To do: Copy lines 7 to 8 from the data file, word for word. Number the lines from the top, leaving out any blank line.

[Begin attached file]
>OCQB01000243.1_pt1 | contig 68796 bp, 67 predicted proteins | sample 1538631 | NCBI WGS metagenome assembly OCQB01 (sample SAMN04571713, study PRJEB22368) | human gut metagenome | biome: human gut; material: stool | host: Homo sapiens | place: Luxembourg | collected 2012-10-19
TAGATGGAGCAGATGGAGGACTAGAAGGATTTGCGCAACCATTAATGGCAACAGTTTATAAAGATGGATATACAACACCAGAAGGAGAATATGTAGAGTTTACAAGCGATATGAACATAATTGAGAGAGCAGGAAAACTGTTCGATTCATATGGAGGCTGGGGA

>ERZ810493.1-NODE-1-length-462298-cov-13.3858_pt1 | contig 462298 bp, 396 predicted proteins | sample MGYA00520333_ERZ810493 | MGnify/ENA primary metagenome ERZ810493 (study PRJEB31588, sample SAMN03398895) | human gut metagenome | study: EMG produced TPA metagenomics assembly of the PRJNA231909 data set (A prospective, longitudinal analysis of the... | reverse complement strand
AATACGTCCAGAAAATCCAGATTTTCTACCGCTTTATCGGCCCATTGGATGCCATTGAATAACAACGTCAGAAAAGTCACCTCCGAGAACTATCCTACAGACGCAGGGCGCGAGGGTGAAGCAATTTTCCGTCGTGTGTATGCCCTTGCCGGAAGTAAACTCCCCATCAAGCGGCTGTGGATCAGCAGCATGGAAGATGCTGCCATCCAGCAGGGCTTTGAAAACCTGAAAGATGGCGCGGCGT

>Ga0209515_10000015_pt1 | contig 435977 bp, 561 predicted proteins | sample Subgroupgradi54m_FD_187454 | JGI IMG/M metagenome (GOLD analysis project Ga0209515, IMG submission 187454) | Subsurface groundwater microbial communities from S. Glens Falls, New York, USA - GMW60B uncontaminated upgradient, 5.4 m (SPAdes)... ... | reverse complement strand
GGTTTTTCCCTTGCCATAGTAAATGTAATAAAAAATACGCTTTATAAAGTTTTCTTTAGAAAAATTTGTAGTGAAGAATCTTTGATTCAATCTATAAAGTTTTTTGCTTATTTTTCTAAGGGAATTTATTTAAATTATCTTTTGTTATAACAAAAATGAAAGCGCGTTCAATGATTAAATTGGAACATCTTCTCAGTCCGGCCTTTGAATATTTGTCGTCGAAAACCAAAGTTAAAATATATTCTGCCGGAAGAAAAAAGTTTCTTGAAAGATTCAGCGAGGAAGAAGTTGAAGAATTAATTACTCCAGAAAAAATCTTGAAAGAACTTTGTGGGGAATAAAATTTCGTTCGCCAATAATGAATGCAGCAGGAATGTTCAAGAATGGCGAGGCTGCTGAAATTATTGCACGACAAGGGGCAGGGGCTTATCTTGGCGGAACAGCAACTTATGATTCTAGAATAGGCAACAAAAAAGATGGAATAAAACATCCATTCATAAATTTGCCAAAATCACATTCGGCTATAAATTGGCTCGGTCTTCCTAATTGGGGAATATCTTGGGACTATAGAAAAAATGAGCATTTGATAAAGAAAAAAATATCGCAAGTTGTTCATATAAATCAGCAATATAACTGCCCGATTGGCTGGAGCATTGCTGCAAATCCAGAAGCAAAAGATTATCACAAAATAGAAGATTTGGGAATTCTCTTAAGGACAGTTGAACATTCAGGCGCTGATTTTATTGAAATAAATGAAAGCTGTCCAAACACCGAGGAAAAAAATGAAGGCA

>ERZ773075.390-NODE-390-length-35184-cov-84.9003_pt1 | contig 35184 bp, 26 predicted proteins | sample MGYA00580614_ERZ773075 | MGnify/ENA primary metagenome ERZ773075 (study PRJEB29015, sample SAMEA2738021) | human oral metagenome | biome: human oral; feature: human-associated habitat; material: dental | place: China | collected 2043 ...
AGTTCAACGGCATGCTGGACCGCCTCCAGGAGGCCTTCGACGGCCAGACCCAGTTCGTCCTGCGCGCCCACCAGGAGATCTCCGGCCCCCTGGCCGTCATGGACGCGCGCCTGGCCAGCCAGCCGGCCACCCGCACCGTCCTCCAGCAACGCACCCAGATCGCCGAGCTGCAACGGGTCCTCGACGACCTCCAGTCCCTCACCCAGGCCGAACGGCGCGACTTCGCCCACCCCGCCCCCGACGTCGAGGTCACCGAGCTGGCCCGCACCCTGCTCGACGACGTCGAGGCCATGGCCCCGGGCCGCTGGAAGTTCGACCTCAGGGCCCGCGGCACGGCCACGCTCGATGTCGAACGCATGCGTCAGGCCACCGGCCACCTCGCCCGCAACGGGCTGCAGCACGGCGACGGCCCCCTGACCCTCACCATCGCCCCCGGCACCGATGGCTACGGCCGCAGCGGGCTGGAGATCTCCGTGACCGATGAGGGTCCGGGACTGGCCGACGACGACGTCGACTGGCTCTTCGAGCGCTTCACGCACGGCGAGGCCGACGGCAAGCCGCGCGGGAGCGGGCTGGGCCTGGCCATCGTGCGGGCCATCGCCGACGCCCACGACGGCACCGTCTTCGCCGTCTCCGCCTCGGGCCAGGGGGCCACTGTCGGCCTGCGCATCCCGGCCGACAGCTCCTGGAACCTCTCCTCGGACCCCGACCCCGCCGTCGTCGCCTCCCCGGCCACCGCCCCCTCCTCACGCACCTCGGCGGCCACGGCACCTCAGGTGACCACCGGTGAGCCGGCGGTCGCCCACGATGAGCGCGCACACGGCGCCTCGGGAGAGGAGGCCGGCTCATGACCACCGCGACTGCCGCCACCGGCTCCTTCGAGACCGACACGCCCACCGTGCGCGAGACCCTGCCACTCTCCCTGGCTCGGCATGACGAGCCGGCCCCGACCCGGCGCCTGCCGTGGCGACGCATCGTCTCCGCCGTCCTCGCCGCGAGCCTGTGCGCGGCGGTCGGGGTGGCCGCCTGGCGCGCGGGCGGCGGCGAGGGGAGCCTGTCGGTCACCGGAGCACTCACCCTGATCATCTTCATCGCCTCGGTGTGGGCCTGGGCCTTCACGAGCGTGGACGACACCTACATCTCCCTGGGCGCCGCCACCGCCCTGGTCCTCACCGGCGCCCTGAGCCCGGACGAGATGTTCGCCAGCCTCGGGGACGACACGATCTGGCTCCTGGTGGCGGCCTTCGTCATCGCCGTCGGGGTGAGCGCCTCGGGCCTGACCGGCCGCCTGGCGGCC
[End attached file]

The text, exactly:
>ERZ773075.390-NODE-390-length-35184-cov-84.9003_pt1 | contig 35184 bp, 26 predicted proteins | sample MGYA00580614_ERZ773075 | MGnify/ENA primary metagenome ERZ773075 (study PRJEB29015, sample SAMEA2738021) | human oral metagenome | biome: human oral; feature: human-associated habitat; material: dental | place: China | collected 2043 ...
AGTTCAACGGCATGCTGGACCGCCTCCAGGAGGCCTTCGACGGCCAGACCCAGTTCGTCCTGCGCGCCCACCAGGAGATCTCCGGCCCCCTGGCCGTCATGGACGCGCGCCTGGCCAGCCAGCCGGCCACCCGCACCGTCCTCCAGCAACGCACCCAGATCGCCGAGCTGCAACGGGTCCTCGACGACCTCCAGTCCCTCACCCAGGCCGAACGGCGCGACTTCGCCCACCCCGCCCCCGACGTCGAGGTCACCGAGCTGGCCCGCACCCTGCTCGACGACGTCGAGGCCATGGCCCCGGGCCGCTGGAAGTTCGACCTCAGGGCCCGCGGCACGGCCACGCTCGATGTCGAACGCATGCGTCAGGCCACCGGCCACCTCGCCCGCAACGGGCTGCAGCACGGCGACGGCCCCCTGACCCTCACCATCGCCCCCGGCACCGATGGCTACGGCCGCAGCGGGCTGGAGATCTCCGTGACCGATGAGGGTCCGGGACTGGCCGACGACGACGTCGACTGGCTCTTCGAGCGCTTCACGCACGGCGAGGCCGACGGCAAGCCGCGCGGGAGCGGGCTGGGCCTGGCCATCGTGCGGGCCATCGCCGACGCCCACGACGGCACCGTCTTCGCCGTCTCCGCCTCGGGCCAGGGGGCCACTGTCGGCCTGCGCATCCCGGCCGACAGCTCCTGGAACCTCTCCTCGGACCCCGACCCCGCCGTCGTCGCCTCCCCGGCCACCGCCCCCTCCTCACGCACCTCGGCGGCCACGGCACCTCAGGTGACCACCGGTGAGCCGGCGGTCGCCCACGATGAGCGCGCACACGGCGCCTCGGGAGAGGAGGCCGGCTCATGACCACCGCGACTGCCGCCACCGGCTCCTTCGAGACCGACACGCCCACCGTGCGCGAGACCCTGCCACTCTCCCTGGCTCGGCATGACGAGCCGGCCCCGACCCGGCGCCTGCCGTGGCGACGCATCGTCTCCGCCGTCCTCGCCGCGAGCCTGTGCGCGGCGGTCGGGGTGGCCGCCTGGCGCGCGGGCGGCGGCGAGGGGAGCCTGTCGGTCACCGGAGCACTCACCCTGATCATCTTCATCGCCTCGGTGTGGGCCTGGGCCTTCACGAGCGTGGACGACACCTACATCTCCCTGGGCGCCGCCACCGCCCTGGTCCTCACCGGCGCCCTGAGCCCGGACGAGATGTTCGCCAGCCTCGGGGACGACACGATCTGGCTCCTGGTGGCGGCCTTCGTCATCGCCGTCGGGGTGAGCGCCTCGGGCCTGACCGGCCGCCTGGCGGCC